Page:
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Although there have been extensive studies on dinoflagellate blooms in recent decades, the mechanism that allows the maintenance of blooms over long periods remains uncertain, and studies on genetically differentiated subpopulations may provide insights into this mechanism. In this study, the influence of two genetically distinct subpopulations of the dinoflagellate Cochlodinium polykrikoides, referred to as Group I and IV, on bloom duration in Korean coastal waters (KCW) was examined using a quantitative PCR (qPCR) assay. In this study, a C. polykrikoides bloom occurred over a longer period in 2009 (49 days), whereas the bloom period was shorter in 2010 (35 days). The qPCR results indicate that intraspecific bloom succession between Groups I and IV occurred in 2009, whereas only a single subpopulation (Group I) was responsible for the bloom in 2010. Based on the statistical analysis, the Group I and Group IV blooms occurred under significantly different environmental conditions (p ≤ 0.05) in terms of water temperature, pH, and phosphate concentration, and these subpopulations exhibited significantly different relationships with environmental factors, particularly water temperature (p < 0.01). This variability may allow blooms to continue through intraspecific bloom succession even after environmental conditions change. Southern KCW are affected by outer regions via the Tsushima Warm Current (TWC) every summer. Group IV (≤1108 ± 69 cells L-1) was primarily observed along the route of the TWC in summer 2009, when the bloom of this subpopulation occurred in southern KCW. These results suggest that Group IV transported via the TWC may have influenced the bloom dynamics of this subpopulation in summer 2009.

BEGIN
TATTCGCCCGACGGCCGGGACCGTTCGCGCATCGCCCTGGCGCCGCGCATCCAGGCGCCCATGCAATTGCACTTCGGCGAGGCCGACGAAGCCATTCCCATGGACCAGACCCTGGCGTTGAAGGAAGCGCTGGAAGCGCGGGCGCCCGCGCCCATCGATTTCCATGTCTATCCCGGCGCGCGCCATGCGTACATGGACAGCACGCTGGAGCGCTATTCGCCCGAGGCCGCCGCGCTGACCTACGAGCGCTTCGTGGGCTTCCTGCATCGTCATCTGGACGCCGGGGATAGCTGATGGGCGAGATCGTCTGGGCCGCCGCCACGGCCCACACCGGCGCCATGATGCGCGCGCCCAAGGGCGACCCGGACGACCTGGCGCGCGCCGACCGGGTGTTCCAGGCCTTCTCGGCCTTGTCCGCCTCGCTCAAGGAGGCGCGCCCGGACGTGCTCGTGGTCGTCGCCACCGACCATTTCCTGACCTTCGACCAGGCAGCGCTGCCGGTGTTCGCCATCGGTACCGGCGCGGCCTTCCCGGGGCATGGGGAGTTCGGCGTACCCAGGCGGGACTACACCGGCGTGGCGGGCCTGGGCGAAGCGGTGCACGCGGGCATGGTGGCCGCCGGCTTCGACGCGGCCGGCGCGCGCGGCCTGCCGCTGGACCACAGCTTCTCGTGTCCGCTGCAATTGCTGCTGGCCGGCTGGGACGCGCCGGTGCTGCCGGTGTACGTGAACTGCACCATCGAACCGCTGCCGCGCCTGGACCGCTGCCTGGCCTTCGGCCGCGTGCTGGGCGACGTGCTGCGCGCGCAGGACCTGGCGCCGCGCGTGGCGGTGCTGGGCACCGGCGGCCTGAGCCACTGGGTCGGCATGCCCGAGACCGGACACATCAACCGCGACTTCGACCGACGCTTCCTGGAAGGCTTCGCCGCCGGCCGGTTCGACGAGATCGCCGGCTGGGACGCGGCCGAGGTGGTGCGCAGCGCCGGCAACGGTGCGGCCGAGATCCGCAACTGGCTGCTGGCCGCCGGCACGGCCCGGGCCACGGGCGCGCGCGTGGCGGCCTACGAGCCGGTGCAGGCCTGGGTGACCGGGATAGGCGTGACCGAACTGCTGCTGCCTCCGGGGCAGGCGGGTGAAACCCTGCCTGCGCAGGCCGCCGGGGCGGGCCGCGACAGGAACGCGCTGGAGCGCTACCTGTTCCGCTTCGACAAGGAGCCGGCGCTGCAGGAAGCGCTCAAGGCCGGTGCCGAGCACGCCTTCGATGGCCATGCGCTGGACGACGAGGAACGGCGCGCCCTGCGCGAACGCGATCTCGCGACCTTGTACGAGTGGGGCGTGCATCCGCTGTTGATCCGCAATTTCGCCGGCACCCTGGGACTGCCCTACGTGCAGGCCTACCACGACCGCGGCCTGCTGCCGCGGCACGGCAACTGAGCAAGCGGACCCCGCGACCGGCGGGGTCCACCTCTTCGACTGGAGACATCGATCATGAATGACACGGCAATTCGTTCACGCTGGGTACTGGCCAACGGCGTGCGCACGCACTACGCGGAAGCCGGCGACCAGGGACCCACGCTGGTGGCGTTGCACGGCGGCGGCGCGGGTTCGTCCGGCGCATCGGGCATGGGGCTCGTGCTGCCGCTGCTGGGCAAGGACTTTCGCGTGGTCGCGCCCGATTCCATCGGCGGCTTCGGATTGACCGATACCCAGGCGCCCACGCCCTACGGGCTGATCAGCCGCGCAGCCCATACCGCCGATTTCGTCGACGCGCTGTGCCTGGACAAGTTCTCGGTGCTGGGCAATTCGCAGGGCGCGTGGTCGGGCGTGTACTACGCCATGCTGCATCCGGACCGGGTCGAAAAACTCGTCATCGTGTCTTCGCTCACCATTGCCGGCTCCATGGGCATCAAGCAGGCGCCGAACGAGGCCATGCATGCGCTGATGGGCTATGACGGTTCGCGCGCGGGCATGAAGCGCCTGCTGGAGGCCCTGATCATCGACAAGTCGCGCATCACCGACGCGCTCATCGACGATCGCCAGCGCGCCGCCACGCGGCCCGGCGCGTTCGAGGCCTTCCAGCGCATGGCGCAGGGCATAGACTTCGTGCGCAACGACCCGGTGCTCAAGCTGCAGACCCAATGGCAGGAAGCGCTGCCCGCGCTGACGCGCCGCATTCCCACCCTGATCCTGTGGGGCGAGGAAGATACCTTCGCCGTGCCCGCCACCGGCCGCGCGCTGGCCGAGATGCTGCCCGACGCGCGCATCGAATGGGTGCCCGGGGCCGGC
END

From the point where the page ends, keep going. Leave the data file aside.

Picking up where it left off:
This article was published in the following journal.
Name: Harmful algae
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The Florida red tide dinoflagellate, Karenia brevis, is the major harmful algal bloom dinoflagellate of the Gulf of Mexico and plays a destructive role in the region. Blooms of K. brevis can produce b...
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An algal bloom where the algae produce powerful toxins that can kill fish, birds, and mammals, and ultimately cause illness in humans. The harmful bloom can also cause oxygen depletion in the water due to the death and decomposition of non-toxic algae species.
An autosomal recessive disorder characterized by telangiectatic ERYTHEMA of the face, photosensitivity, DWARFISM and other abnormalities, and a predisposition toward developing cancer. The Bloom syndrome gene (BLM) encodes a RecQ-like DNA helicase.
Pesticides designed to control insects that are harmful to man. The insects may be directly harmful, as those acting as disease vectors, or indirectly harmful, as destroyers of crops, food products, or textile fabrics.
A delayed response interval occurring when two stimuli are presented in close succession.
A dinoflagellate with a life cycle that includes numerous flagellated, amoeboid, and encysted stages. Both the flagellated and amoeboid forms produce toxins which cause open wounds on fish. Pfiesteria piscicida feeds on tissue sloughed from these wounds, as well as on bacteria and algae. It is found in Atlantic estuaries of the United States.
Polymerase Chain Reaction (PCR)
PCR (Polymerase Chain Reaction) uses the ability of DNA polymerase (enzymes that create DNA molecules by assembling nucleotides, the building blocks of DNA. These enzymes are essential to DNA replication and usually work in pairs to create two ident...
An assay is an analytic procedure for qualitatively assessing or quantitatively measuring the presence or amount or the functional activity of a target entity. This can be a drug or biochemical substance or a cell in an organism or organic sample. ...